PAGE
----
Home Fires: An Updated Antigone


 by Sophocles

Written ~440 BC

Home Fires

by Kamila Shamsie

Published 2017

Read Oct 2019

The Theban Legend of Oedipus King of Thebes and his family was well known before Sophocles wrote his Theban plays in the 5th century BC. This reader was educated in the legend through Sophocle’s Theban plays.  This reader will not comment on Sophocle’s innovations or brilliance.  Others are far better positioned to do so.  This reader will only recount the overall plot of his first Theban play, Antigone.  

Before the play starts, the sons of disgraced Oedipus, Polyneices and Eteocles, have contended for the throne of Thebes, held by Creon, the brother of Oedipus’ widow and the person Oedipus charged to care for his children as he leaves for exile.  Polyneices has attacked the city of Thebes while Eteocles fought to defend it, supported by Creon.  The brothers have killed each other in direct face-to-face combat with each other.    Creon, again firmly in charge of Thebes, has proclaimed that Polyneices, because he attacked Thebes, will not be buried but will be left to rot and scavenged by carrions while Eteocles will be buried per customs.   The ruling against Polyneices is considered very harsh punishment.   

Oedipus’ daughter Antigone and Ismene differ with regards to their willingness to obey Creon’s proclamation.  Antigone declares her brother will be buried; Ismene promotes caution and is unwilling to war against the state.  Antigone executes some burial rites defying Creon.  She admits this to Creon and argues with Creon about the immorality of the edict and the morality of her own actions.  Antigone and her sister are taken away for punishment although Antigone indicates Ismene is innocent.   Creon’s son and Antigone’s finance, Haemon, arrives and initially indicates support for his father, suggesting he is turning against Antigone, but then argues for lenience for Antigone including that the people support Antigone’s actions.  After arguing, Haemon leaves, indicating he will never again see his father.  Creon decides to punish only Antigone and has her buried alive in a cave, to minimize wrath from the gods.  After interaction with a blind prophet, Creon eventually decides to reverse his decision and orders Antigone released.  Unfortunately Antigone has already hanged herself.  Haemon kills himself when he finds Antigone’s body.  Creon begins to blame himself for all that has happened but not soon enough as his wife, Haemon’s mother, has also committed suicide.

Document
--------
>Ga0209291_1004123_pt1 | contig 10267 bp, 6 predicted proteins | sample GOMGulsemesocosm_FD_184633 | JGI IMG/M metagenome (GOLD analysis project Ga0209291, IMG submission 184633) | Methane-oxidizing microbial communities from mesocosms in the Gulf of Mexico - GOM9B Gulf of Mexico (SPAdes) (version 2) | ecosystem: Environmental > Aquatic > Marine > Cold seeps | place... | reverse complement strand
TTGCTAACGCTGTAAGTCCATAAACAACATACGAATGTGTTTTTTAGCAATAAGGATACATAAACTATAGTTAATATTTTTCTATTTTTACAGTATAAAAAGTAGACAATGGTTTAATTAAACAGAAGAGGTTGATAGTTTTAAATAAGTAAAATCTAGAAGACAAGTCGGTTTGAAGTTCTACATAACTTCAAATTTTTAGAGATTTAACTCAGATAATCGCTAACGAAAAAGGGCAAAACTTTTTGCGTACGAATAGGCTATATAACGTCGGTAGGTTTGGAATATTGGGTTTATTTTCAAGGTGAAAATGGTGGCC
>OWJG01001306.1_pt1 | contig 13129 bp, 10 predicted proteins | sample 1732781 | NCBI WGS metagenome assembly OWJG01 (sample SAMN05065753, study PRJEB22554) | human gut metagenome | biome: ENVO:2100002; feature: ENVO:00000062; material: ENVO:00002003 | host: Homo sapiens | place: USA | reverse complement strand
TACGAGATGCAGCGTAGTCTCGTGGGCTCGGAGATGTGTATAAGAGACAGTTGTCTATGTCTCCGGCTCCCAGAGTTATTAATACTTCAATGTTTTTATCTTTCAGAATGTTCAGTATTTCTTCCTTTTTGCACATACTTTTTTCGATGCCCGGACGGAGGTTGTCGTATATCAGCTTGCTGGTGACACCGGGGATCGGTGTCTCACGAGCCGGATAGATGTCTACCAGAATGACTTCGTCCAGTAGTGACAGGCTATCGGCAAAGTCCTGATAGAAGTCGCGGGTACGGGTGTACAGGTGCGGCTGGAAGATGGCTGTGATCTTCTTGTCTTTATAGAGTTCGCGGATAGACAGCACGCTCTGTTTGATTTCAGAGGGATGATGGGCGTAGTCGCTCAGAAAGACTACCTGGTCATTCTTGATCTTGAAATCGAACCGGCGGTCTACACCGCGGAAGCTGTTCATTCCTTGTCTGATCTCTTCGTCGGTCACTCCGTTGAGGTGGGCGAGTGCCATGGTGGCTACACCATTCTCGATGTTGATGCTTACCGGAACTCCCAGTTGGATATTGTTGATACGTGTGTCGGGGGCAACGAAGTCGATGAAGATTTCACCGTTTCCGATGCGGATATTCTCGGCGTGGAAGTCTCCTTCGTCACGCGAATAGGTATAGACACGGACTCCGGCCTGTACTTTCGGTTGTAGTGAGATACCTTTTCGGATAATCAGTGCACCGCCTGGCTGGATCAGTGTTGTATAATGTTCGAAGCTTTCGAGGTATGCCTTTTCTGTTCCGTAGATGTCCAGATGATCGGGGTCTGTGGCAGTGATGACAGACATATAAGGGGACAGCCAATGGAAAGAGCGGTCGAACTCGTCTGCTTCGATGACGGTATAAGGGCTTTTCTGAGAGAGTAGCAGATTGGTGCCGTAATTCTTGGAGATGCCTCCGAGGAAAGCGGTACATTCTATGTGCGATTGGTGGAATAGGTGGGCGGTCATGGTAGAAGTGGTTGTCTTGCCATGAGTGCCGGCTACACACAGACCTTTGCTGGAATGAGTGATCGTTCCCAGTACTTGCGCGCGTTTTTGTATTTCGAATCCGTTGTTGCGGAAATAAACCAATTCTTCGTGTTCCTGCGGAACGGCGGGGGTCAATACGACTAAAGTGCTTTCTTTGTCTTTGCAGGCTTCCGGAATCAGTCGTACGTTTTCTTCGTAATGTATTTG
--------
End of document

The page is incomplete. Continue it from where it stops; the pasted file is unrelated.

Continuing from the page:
In the acknowledgements to Home Fire, Kamila Shamsie tells us she took up a suggestion to adapt Antigone in a “contemporary context”.  This reader found her results stunning.  This writer has decided not to reveal details of the adaptation and leave that for readers to discover themselves.  However, this writer can indicate that the choices Shamsie made to exemplify Oedipus’s disgrace,  Polyneices’ crime against the state,  and the circumstances Creon creates for himself and his state allow us to experience the extreme situations that the ancient Greeks understood about the Theban Legend.  The choices force us to experience the terrible dilemmas the characters face and to realize the answers seem obvious but aren’t.   

Congratulations, Kamila Shamsie for enabling this reader to really understand the depth of the questions Antigone requires us to face. 

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